in 2003, Jonah Freeman, a graduate of the film program at New York University’s Tisch School of the Arts, was scouting locations for his directorial debut, The Franklin Abraham, in Columbia University’s Prentis Hall. It was there that he ran into Justin Lowe, an MFA grad who had set up shop in one of the building’s studios. Neither of them knew it at the time, but it would be, as Bogart once said, the beginning of a beautiful friendship.
Nine years and four exhibitions later, the pair of artists sit, relaxed, in the NoHo studio where they set up shop only a few days ago. The afternoon is one of July’s hottest; the air is heavy and the boys are tired. Freeman, 37, is sunk deep into an oversize chair, eyeing a nearby bowl of pistachios. Across from him, Lowe, 36, sits bolt upright, visibly preoccupied with preparing their monumental new exhibition, Stray Light Grey, due to open at New York’s Marlborough Chelsea gallery on September 13.
It could have just as easily not happened. In 2006, Lowe and Freeman, leases expired and eagerly in search of fresh accommodation, found themselves living by accident in the same East Williamsburg studio building. Their acquaintanceship soon evolved into friendship, founded on dovetailing interests that included film, art, and a fascination with what Lowe describes as the “heady space that the architecture of various places puts you in.”
Two years later, their first immersive collaboration, born from the “craziest proposal” the duo could conjure, was realized. Entitled Hello Meth Lab in the Sun, it was a home-sized, hyper- detailed installation through which gallerygoers journeyed from room to room, and descended—radically and architecturally—into a narrative of unhinged, drug-addled chaos, culminating in a determinedly realistic meth lab. The installation’s infamy—or, as Lowe fondly calls it, the “choose-your-own- adventure multiverse”—propelled it, in abbreviated and expanded incarnations, from Ballroom Marfa in Texas to Art Basel Miami Beach, before being duly dragged by Jeffrey Deitch to the art shaman’s since- shuttered Deitch Projects in New York.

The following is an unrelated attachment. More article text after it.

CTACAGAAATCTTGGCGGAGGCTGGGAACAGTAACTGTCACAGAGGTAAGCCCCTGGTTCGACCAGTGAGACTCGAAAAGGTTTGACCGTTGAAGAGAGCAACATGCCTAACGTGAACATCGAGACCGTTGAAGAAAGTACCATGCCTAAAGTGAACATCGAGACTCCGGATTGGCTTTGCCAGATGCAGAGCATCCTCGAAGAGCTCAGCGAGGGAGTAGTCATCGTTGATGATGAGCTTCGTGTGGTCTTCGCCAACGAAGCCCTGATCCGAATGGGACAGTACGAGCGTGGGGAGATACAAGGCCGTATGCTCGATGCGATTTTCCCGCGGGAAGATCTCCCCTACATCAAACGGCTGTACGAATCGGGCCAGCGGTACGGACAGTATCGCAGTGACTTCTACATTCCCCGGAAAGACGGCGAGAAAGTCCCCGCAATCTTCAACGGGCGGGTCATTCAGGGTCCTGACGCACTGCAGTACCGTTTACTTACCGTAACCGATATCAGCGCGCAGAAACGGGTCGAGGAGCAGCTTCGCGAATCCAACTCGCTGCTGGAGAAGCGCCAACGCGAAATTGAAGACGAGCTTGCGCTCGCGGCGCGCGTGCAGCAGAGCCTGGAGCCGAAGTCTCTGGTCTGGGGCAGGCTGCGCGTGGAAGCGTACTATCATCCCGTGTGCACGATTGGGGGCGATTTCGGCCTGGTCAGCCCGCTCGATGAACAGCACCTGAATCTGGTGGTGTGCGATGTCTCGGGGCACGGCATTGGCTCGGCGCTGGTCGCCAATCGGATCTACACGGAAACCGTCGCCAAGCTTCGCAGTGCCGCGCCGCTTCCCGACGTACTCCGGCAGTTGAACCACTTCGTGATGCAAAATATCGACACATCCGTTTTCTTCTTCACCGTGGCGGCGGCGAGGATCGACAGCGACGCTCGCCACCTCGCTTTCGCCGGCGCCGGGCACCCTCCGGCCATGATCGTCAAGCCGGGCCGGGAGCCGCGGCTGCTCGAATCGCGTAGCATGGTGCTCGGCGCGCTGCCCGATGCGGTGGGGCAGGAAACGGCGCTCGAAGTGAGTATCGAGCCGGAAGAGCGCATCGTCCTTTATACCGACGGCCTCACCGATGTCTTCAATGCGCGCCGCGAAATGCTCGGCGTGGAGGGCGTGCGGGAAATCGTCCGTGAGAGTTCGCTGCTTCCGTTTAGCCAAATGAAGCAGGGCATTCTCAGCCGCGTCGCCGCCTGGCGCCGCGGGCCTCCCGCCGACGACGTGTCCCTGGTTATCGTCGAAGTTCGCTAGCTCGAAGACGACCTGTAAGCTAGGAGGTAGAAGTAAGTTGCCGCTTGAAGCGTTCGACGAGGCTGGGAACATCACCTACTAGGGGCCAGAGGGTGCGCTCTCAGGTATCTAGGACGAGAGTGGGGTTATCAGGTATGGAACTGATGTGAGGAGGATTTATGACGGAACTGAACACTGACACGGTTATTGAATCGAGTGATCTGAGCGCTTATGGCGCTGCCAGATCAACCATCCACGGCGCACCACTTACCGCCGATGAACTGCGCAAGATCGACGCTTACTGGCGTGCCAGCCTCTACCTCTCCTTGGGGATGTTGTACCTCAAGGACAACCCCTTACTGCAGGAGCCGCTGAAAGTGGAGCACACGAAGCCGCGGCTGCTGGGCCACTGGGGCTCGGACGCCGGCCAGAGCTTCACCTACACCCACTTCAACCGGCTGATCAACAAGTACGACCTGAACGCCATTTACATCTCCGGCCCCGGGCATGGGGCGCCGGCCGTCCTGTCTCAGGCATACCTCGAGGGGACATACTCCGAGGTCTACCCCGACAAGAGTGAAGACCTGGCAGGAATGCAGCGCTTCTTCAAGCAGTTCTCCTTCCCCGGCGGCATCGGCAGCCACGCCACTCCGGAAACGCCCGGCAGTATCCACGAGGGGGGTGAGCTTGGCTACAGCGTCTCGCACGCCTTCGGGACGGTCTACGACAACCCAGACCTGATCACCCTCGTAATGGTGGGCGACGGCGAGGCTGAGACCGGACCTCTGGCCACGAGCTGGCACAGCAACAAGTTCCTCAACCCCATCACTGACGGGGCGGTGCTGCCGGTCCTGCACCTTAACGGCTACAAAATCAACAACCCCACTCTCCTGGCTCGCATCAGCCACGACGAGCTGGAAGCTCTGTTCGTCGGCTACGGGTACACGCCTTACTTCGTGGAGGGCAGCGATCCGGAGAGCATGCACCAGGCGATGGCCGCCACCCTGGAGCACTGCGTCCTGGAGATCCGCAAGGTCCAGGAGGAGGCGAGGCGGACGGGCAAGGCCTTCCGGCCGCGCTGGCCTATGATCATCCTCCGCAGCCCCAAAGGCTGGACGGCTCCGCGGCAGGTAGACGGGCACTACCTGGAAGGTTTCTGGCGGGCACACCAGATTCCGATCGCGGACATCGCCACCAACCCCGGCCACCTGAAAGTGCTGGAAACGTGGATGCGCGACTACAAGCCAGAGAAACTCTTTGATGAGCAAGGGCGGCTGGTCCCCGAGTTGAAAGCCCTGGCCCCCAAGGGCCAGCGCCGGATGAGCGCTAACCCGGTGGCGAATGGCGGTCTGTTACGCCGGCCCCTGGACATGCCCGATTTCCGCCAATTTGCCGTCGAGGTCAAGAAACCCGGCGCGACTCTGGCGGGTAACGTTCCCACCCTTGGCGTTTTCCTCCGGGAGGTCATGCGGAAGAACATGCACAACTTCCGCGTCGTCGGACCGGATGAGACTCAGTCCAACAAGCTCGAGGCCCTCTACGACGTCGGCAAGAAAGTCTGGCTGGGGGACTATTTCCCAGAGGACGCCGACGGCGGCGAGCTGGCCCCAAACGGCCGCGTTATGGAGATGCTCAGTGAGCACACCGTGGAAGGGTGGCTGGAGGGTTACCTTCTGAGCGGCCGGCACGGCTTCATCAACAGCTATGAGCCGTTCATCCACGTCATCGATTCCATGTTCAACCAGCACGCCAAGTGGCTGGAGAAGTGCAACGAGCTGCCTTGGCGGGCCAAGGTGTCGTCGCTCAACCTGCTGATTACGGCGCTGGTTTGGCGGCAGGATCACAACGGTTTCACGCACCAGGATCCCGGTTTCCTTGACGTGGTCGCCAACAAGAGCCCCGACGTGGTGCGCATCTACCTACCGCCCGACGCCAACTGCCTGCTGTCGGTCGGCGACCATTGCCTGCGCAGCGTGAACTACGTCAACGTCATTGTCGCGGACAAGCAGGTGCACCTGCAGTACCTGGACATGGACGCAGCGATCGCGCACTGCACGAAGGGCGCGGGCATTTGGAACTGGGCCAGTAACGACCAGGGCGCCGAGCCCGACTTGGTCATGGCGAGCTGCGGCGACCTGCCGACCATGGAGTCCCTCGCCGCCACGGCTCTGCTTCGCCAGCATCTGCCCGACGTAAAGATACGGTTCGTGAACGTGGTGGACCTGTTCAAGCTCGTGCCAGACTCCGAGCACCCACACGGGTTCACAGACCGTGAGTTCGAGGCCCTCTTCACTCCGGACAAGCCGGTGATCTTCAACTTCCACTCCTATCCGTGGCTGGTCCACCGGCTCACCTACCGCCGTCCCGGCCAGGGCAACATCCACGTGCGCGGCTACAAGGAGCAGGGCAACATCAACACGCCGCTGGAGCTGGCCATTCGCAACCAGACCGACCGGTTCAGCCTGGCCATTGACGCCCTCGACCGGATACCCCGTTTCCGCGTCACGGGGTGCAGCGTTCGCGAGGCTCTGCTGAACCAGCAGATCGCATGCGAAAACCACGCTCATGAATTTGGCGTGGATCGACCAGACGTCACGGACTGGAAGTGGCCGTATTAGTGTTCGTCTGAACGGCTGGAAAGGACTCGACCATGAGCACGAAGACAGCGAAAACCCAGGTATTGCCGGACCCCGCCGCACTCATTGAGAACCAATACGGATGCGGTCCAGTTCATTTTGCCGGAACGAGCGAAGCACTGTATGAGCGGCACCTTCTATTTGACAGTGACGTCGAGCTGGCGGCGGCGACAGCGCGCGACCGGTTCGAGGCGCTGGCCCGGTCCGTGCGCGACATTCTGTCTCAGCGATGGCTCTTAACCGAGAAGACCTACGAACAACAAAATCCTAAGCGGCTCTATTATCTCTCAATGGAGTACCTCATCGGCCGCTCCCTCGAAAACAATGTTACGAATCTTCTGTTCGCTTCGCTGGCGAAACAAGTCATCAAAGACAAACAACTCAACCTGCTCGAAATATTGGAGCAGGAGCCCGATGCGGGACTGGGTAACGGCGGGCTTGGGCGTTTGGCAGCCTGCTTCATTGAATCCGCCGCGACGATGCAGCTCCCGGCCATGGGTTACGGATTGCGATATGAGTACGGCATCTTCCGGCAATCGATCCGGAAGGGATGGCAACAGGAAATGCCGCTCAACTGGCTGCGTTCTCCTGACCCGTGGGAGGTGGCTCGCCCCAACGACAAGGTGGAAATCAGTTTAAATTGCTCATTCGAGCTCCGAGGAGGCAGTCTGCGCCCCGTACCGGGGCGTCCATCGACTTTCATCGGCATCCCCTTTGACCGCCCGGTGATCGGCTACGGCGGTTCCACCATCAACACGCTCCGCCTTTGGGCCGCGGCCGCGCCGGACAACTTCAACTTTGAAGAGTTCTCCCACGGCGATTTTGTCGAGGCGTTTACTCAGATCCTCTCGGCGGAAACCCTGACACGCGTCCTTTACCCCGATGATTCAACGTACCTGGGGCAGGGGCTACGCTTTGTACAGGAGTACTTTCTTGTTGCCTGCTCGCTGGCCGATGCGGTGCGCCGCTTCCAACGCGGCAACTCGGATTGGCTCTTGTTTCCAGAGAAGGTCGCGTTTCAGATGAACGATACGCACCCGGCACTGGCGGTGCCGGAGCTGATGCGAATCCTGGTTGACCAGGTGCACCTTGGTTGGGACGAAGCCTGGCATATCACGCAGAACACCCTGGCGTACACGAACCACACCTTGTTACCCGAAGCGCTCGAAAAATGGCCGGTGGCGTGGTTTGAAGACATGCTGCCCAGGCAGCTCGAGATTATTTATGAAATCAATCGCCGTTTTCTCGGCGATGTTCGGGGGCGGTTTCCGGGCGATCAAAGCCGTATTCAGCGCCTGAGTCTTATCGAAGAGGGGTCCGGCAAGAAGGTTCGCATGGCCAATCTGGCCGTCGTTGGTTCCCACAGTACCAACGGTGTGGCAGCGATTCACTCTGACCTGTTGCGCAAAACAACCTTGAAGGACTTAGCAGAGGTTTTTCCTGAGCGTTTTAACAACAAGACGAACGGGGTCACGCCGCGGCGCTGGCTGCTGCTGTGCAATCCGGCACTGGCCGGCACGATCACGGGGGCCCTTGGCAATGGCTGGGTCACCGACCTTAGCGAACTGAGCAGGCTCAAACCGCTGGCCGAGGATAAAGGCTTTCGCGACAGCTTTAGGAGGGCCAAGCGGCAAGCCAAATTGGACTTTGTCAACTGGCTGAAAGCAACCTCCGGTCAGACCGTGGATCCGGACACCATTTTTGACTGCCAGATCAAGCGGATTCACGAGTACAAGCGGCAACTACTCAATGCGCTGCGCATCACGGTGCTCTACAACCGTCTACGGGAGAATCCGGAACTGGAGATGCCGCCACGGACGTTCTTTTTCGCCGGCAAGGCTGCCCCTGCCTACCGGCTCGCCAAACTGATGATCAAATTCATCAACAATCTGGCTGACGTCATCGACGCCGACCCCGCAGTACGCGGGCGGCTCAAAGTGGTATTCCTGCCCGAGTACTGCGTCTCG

Following the prodigious success of their debut collaboration, other projects were quick to follow. Lowe and Freeman’s relationship, self-described as an “ideal, never- ending think tank,” soon gave life to Bright White Underground, another intensely furnished, collocated labyrinth. This time, however, visitors were subject to a more pronounced, involved experience—a sense of walking through the parallel universe of a film, wherein, Freeman says, “sensitivity to the environment is heightened, like it is during travel.”
Running his hands through his hair, Freeman sighs and cracks open a pistachio. He knows, as does Lowe, that nearby, at the airless Acme Sand Blasting building in NoHo, a buzzing, sweaty mess of interns, designers, and artists are hard at work constructing the pair’s forthcoming project. Like their other work, Stray Light Grey promises to be a minutely observed, multistoried installation, with a jumble of juxtaposing elements, including a Kowloon ghetto, an antiquated off-track-betting space, and a pirate radio station. “We tried to capture the foggy notion of memory and things disappearing,” Lowe says.
Just as history is viewed subjectively, time, in this sense, is made fictional. The amplified environment of this installation will divorce visitors from “now” and propel them into a false “then,” wherein they experience the lived-in memories of an imagined metropolitan corridor called the San San Metroplex. The aim of this endeavor, as with all of their work, Lowe insists, is to provide people with “a lens through which to see the rest of their day. That’s precisely the hangover we want to give people.”
The duo know that transporting a person to another world is no small feat. But come September, when a visitor, caught unawares, traverses space-to-space and begins to get lost in a real unreal, a false and frozen time, all the hours they’ve spent putting it together will have been worth it. For now, Freeman and Lowe sit and enjoy, as in all great partnerships, the airy comfort of easy silence, each a yin to their counterpart’s yang. Looking over at Freeman, Lowe smiles. “Sometimes I just want to sit at home and make small collages.”
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Photography by Jeremy Liebman